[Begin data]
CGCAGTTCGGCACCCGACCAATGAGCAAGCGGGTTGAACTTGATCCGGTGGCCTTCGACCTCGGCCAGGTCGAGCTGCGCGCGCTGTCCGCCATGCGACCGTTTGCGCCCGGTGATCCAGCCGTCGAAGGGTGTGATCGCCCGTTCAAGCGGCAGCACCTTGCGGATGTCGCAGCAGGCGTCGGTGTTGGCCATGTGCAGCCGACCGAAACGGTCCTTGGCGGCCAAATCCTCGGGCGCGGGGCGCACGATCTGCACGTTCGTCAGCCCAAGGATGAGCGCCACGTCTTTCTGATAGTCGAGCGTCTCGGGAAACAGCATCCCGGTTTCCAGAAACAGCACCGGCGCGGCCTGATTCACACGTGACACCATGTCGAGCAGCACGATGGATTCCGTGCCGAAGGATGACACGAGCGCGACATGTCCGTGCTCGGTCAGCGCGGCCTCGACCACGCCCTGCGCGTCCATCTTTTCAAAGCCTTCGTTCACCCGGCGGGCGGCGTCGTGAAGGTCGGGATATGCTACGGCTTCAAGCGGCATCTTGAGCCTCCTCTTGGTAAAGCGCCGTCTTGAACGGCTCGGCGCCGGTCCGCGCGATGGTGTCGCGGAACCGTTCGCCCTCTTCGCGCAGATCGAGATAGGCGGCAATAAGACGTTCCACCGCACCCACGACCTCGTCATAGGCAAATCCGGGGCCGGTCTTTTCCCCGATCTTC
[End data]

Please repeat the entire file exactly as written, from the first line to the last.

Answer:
CGCAGTTCGGCACCCGACCAATGAGCAAGCGGGTTGAACTTGATCCGGTGGCCTTCGACCTCGGCCAGGTCGAGCTGCGCGCGCTGTCCGCCATGCGACCGTTTGCGCCCGGTGATCCAGCCGTCGAAGGGTGTGATCGCCCGTTCAAGCGGCAGCACCTTGCGGATGTCGCAGCAGGCGTCGGTGTTGGCCATGTGCAGCCGACCGAAACGGTCCTTGGCGGCCAAATCCTCGGGCGCGGGGCGCACGATCTGCACGTTCGTCAGCCCAAGGATGAGCGCCACGTCTTTCTGATAGTCGAGCGTCTCGGGAAACAGCATCCCGGTTTCCAGAAACAGCACCGGCGCGGCCTGATTCACACGTGACACCATGTCGAGCAGCACGATGGATTCCGTGCCGAAGGATGACACGAGCGCGACATGTCCGTGCTCGGTCAGCGCGGCCTCGACCACGCCCTGCGCGTCCATCTTTTCAAAGCCTTCGTTCACCCGGCGGGCGGCGTCGTGAAGGTCGGGATATGCTACGGCTTCAAGCGGCATCTTGAGCCTCCTCTTGGTAAAGCGCCGTCTTGAACGGCTCGGCGCCGGTCCGCGCGATGGTGTCGCGGAACCGTTCGCCCTCTTCGCGCAGATCGAGATAGGCGGCAATAAGACGTTCCACCGCACCCACGACCTCGTCATAGGCAAATCCGGGGCCGGTCTTTTCCCCGATCTTC